Conscious Choice cover

From the press release: In this ground-breaking new history of early America, historian Robert Zimmerman not only exposes the lie behind The New York Times 1619 Project that falsely claims slavery is central to the history of the United States, he also provides profound lessons about the nature of human societies, lessons important for Americans today as well as for all future settlers on Mars and elsewhere in space.

Conscious Choice: The origins of slavery in America and why it matters today and for our future in outer space, is a riveting page-turning story that documents how slavery slowly became pervasive in the southern British colonies of North America, colonies founded by a people and culture that not only did not allow slavery but in every way were hostile to the practice.  
Conscious Choice does more however. In telling the tragic history of the Virginia colony and the rise of slavery there, Zimmerman lays out the proper path for creating healthy societies in places like the Moon and Mars.


“Zimmerman’s ground-breaking history provides every future generation the basic framework for establishing new societies on other worlds. We would be wise to heed what he says.” —Robert Zubrin, founder of founder of the Mars Society.


Available everywhere for $3.99 (before discount) at Amazon, Barnes & Noble, and all ebook vendors, or direct from the ebook publisher, ebookit. And if you buy it from ebookit you don't support the big tech companies and I get a bigger cut much sooner.

Gehrels/Swift space telescope enters safe mode

The Neil Gehrels Swift observatory ceased science observations and entered safe mode on January 18, 2021, when one of its six reaction wheels experienced a failure.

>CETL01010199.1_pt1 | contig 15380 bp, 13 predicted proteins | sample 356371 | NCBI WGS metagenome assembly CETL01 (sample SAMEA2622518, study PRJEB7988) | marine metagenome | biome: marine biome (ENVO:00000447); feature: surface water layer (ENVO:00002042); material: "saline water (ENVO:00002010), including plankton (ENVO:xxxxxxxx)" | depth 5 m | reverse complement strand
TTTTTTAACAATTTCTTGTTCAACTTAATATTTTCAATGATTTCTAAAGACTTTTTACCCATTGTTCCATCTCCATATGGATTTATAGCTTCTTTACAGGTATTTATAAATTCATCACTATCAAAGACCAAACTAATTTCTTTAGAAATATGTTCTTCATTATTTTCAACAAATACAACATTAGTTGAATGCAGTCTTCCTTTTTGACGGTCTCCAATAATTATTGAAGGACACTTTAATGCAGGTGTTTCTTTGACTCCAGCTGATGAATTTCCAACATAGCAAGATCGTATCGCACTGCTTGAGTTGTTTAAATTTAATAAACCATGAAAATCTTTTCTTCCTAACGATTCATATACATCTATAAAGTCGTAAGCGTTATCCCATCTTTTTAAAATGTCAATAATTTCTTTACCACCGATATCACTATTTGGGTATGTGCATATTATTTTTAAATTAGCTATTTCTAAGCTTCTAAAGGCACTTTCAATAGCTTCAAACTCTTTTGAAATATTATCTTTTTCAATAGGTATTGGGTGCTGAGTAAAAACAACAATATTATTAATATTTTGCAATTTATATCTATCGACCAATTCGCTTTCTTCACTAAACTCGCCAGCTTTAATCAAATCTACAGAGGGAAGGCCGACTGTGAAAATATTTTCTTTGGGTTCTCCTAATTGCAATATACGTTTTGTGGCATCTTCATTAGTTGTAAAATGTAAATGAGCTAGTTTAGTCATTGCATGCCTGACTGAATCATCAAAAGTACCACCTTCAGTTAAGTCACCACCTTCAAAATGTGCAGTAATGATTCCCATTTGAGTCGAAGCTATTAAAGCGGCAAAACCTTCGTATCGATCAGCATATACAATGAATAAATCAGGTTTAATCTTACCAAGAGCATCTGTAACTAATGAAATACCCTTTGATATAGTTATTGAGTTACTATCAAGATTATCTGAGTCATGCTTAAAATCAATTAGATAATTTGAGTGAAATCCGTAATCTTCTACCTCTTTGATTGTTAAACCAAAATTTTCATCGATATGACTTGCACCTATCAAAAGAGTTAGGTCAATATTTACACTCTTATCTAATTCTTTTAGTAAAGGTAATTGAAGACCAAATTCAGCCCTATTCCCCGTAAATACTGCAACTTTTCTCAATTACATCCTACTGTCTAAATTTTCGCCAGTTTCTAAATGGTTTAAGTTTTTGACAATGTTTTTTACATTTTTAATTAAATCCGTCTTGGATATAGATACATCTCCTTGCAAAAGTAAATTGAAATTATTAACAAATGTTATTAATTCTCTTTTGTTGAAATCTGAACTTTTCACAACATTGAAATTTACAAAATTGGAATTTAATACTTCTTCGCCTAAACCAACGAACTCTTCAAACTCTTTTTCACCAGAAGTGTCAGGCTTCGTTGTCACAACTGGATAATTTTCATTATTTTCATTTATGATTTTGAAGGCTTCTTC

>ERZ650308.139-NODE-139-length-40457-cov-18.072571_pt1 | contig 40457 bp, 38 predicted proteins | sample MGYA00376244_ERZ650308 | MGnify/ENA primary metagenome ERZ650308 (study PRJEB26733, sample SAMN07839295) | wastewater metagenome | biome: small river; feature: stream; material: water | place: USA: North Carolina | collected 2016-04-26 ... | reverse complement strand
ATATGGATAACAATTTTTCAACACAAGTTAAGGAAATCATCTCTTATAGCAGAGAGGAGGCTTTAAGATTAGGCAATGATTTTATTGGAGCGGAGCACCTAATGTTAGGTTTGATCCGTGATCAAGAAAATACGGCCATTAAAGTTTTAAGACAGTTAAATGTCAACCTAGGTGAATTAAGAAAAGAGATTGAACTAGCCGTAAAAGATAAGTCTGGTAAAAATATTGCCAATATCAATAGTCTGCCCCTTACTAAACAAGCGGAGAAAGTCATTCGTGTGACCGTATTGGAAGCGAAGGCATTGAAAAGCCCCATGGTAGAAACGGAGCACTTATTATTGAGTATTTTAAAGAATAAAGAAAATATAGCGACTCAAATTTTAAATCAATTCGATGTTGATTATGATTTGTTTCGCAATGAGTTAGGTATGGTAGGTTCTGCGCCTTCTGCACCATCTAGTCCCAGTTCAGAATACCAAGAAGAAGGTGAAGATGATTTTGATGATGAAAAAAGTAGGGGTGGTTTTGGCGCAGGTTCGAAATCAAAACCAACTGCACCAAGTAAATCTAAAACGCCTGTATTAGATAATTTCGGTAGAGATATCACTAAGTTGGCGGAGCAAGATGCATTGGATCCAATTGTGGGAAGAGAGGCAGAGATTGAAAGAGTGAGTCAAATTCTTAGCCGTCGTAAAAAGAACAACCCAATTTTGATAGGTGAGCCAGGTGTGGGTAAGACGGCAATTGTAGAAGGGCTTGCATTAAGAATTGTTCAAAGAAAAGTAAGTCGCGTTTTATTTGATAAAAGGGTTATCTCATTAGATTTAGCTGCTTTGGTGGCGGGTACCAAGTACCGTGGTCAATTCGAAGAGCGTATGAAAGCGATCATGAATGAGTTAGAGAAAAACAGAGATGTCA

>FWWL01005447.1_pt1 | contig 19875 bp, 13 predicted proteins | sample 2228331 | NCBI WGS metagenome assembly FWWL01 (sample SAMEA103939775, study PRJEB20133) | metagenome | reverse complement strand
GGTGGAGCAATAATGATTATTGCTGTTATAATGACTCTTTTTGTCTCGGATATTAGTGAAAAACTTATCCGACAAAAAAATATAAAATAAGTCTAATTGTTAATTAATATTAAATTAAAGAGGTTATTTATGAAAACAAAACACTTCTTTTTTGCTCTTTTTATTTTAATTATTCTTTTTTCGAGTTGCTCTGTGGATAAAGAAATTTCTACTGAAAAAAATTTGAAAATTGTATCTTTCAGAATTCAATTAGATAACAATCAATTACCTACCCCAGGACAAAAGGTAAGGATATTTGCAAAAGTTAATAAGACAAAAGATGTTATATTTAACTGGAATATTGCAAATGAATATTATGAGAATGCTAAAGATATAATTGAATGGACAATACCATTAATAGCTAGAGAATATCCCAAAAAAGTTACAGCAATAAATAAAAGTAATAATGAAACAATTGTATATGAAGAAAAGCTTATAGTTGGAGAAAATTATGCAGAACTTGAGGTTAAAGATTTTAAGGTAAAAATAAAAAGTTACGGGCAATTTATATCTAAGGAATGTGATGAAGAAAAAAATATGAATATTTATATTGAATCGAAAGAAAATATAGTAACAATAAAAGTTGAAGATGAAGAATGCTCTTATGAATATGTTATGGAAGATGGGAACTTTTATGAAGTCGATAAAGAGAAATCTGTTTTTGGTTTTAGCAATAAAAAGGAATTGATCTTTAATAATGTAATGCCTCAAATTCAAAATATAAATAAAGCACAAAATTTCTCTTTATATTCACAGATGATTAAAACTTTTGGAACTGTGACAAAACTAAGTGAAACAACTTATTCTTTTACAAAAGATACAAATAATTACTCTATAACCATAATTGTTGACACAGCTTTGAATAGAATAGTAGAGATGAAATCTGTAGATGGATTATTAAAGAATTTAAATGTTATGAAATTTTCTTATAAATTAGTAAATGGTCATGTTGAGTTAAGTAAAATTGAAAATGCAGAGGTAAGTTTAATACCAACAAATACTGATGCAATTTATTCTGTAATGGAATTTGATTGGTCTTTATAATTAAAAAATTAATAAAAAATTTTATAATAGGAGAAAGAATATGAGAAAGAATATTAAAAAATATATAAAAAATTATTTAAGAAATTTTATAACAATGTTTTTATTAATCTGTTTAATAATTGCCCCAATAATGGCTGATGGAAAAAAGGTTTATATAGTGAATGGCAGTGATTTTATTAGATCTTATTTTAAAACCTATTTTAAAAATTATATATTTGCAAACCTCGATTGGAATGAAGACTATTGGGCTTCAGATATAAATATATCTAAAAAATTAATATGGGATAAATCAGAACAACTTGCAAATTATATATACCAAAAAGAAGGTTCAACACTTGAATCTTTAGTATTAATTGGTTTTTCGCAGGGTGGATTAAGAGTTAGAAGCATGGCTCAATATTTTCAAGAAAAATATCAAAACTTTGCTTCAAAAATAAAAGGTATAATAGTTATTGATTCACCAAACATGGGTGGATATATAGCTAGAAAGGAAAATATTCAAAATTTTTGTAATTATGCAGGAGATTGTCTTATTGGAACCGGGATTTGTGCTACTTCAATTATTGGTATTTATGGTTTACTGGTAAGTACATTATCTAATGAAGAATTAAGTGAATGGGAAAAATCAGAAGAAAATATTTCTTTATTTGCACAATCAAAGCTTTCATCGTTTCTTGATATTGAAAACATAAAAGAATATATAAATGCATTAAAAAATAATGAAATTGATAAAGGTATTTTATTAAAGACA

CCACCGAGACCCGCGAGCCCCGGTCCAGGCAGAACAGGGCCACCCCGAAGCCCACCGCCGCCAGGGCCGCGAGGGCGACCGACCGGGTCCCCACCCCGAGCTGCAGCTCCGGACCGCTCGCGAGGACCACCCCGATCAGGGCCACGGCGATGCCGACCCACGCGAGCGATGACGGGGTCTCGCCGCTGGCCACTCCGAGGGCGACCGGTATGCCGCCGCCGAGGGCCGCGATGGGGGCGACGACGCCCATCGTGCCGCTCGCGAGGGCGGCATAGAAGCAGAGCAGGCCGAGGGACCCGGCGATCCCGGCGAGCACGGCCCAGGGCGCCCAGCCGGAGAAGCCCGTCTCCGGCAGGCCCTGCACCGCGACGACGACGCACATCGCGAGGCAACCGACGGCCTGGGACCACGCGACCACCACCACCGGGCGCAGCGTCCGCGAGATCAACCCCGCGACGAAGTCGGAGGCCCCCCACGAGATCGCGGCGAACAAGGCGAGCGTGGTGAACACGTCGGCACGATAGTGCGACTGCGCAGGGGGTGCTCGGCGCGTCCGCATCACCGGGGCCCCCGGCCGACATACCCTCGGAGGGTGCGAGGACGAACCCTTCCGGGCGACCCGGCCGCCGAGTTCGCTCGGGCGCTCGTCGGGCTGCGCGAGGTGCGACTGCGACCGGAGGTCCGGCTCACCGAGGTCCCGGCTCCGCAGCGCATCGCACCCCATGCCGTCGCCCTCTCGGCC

It appears the other five reaction wheels, which function as gyroscopes to point the telescope accurately, are working properly. If engineers can’t recover the lost wheel, the telescope will still be able to operate with no problems.

Swift was launch seventeen years ago in order to solve the mystery of gamma ray bursts, which it did most successful. The man who most made the observatory possible, its principal scientist, Neil Gehrels, passed away in 2017, and to honor his memory the telescope was then named after him.


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  • Gary M.

    By my rough count that is around 9 reaction wheel failures since 1997.

  • Gary M. Reaction wheels are moving parts that, though the technology has improved, still fails to keep them running as long as one would like. Hubble’s six for example were replaced multiple times, including all six during the last servicing mission in 2009, and 12 years later it now sits with only three working, with at least one of those three questionable.

    These last Hubble gyroscopes actually have done extremely well, lasting as long as they have.

  • wayne

    This might provide some background–

    Scott Manley (2018)
    “Scientists May Have Figured Out Why So Many Spacecraft Were Failing”

    “In the last 20 years it’s been surprisingly common for space probes to end missions early because reaction wheels have failed, moreover there’s been a large number of failures associated with a specific supplier – Ithaco. ”

    In the YT description Manely links to a PDF study done by United Technologies entitled:
    “A Newly Discovered Branch of the fault Tree Explaining Systemic Reaction Wheel Failure and Anomalies “

  • Willi

    “the mystery of gamma ray bursts, which it did most successful. ” As a test, I entered the quoted text into a Gmail message. Gmail underlined “successful”. Clicking on the underlined word results in an offer to change it to “successfully”. When did Gmail go beyond simple spell checking?

  • Andi

    Willi – in Gmail’s settings, there are toggles for spell check, grammar suggestions, and autocorrect. Don’t know for sure when they were added.

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